Secondly, we will be closely monitoring the response of consumer spending as the tax cuts commence. Our base case is that these will not prove inflationary, but we remain vigilant to those risks. We have thought it unlikely that the RBA will find itself having to raise interest rates again, and we find nothing in this Budget to change that view. We think Australian Government bonds look attractive on valuations, with our fair value estimate for the Australian 10-year bond yield currently 0.5% below current levels, but believe there are more attractive opportunities in global fixed income.

Finally, the support to growth and our expectation that inflation will come down slower than the Treasury points to potential appreciation in the Australian dollar. We think that the RBA will likely lag other major central banks in cutting interest rates, given our inflation cycle is lagging the rest of the world (influenced largely by Australia re-opening post-COVID after much of the Northern Hemisphere). Additionally, data from the Commodity Futures Trading Commission shows that traders are betting against the Australian dollar, which lowers the hurdle for upside surprise. Our estimate of fair value for the Australian dollar is around 70 cents.

Superannuation update

Super on Paid Parental Leave

The Government has confirmed its previously announced intention to pay superannuation on Commonwealth Government- funded Paid Parental Leave (PPL) for parents of babies born on or after 1 July 2025.

The superannuation payments will be made annually to individuals’ super fund accounts from 1 July 2026.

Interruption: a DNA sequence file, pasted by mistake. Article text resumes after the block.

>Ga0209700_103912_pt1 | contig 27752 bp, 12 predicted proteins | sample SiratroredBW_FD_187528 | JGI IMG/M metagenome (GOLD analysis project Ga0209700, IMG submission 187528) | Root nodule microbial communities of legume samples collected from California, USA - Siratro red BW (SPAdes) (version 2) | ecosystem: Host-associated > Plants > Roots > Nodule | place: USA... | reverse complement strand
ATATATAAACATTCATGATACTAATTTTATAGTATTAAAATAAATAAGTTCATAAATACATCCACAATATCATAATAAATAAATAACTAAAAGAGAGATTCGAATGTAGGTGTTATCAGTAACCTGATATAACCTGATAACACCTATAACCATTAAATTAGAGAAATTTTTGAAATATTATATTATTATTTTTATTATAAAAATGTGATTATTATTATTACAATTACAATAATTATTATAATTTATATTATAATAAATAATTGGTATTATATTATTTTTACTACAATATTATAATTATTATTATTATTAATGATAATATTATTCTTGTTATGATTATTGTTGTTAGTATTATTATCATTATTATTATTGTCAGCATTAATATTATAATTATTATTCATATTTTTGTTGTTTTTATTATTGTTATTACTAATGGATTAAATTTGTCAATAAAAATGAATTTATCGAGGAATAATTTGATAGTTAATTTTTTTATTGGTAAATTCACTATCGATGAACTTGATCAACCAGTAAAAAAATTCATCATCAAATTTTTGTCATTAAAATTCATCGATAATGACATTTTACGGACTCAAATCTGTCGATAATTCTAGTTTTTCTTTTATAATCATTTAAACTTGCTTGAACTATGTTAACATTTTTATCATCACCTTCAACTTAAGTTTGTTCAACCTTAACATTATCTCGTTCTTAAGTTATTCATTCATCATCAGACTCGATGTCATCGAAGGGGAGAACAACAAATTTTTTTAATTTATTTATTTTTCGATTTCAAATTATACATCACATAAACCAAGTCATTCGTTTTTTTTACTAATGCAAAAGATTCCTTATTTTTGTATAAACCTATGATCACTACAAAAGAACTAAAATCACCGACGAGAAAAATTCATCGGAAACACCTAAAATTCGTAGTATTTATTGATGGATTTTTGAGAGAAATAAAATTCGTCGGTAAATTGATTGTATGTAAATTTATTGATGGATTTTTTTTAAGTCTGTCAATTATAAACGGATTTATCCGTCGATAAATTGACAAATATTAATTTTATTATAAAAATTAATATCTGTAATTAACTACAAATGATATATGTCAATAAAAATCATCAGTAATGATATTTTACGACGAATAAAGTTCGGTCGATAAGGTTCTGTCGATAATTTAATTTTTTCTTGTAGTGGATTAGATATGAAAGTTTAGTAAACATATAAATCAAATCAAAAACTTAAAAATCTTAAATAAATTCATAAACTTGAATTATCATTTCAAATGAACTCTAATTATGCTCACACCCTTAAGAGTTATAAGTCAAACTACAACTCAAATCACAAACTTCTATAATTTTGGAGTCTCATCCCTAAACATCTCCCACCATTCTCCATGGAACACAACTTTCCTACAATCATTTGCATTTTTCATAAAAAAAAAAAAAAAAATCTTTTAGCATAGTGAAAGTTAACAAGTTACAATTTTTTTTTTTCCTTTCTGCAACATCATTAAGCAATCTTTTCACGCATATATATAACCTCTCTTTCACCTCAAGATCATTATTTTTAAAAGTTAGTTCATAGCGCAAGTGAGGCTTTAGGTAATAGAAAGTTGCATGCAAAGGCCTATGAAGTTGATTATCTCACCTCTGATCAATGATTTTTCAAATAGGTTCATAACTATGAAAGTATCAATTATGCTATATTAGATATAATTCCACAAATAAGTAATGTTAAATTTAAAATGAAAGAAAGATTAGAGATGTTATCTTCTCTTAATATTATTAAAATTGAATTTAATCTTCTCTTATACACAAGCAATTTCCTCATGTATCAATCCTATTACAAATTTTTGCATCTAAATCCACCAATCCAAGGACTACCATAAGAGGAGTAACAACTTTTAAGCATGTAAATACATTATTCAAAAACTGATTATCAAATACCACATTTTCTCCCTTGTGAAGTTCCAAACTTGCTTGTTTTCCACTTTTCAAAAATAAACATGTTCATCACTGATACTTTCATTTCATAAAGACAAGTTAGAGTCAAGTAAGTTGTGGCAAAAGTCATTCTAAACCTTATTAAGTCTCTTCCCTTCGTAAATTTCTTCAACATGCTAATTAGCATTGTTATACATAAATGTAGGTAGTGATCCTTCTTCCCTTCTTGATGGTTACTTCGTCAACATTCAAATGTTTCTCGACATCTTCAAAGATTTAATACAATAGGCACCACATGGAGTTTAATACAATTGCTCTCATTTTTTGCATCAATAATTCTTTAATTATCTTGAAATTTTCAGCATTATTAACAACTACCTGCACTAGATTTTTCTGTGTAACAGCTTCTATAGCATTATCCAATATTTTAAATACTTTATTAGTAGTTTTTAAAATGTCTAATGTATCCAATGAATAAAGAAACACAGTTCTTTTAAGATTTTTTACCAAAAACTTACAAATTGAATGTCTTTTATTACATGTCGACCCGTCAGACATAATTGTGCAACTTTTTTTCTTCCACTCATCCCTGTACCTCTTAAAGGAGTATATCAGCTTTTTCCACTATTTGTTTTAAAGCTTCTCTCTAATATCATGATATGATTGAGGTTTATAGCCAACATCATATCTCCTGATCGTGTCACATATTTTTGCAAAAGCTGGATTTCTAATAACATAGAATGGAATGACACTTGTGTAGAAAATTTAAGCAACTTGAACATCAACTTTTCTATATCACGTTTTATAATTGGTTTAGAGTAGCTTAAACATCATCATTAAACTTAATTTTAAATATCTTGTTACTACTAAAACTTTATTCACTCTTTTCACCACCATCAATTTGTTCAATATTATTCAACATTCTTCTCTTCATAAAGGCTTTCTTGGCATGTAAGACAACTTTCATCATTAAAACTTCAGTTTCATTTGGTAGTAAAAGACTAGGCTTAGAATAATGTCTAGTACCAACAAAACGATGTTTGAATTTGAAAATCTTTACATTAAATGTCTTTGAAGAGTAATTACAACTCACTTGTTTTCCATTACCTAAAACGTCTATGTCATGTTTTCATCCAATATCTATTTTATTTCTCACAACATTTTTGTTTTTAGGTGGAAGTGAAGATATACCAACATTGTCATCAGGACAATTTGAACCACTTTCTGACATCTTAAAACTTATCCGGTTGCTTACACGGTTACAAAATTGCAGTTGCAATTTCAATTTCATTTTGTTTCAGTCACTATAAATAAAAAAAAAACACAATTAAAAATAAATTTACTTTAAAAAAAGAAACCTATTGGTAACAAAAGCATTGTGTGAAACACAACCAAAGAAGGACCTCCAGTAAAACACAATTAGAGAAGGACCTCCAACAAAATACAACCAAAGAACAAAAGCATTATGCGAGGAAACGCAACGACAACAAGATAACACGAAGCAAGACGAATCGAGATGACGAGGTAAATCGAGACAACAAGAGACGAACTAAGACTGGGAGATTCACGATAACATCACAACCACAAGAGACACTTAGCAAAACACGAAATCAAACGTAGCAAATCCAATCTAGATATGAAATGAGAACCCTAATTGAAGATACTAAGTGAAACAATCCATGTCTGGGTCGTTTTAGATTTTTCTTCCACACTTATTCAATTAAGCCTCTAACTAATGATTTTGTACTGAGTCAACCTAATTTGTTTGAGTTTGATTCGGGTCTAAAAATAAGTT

This initiative is aimed at reducing the impact on the superannuation balances of parents taking career breaks to support young children.

Stage 3 tax cuts

The Government legislated to modify the Stage 3 income tax cuts, meaning more individuals will see their income tax reduce from 1 July 2024.

For individuals with a reduced marginal tax rate, this may reduce the tax benefit from making voluntary concessional (or pre-tax) superannuation contributions and so there may be an advantage in considering bringing forward these contributions into the year ending 30 June 2024.

More broadly, the additional disposable income due to the upcoming tax cuts could mean individuals are able to consider starting to make (or increase) voluntary concessional contributions in future years to further improve their retirement balances.

Other Changes from 1 July 2024

As no amendments were announced in the Budget, the following changes will occur as scheduled from 1 July 2024: 

  • The Superannuation Guarantee rate will increase from 11% to 11.5% (and is legislated to increase again on 1 July 2025 to 12%). 
  • The preservation age (i.e. the age an individual can generally access their super) will become 60 for all Australians, due to the transition period coming to an end 

The Australian Taxation Office (ATO) recently released details of the various thresholds that will apply for FY25.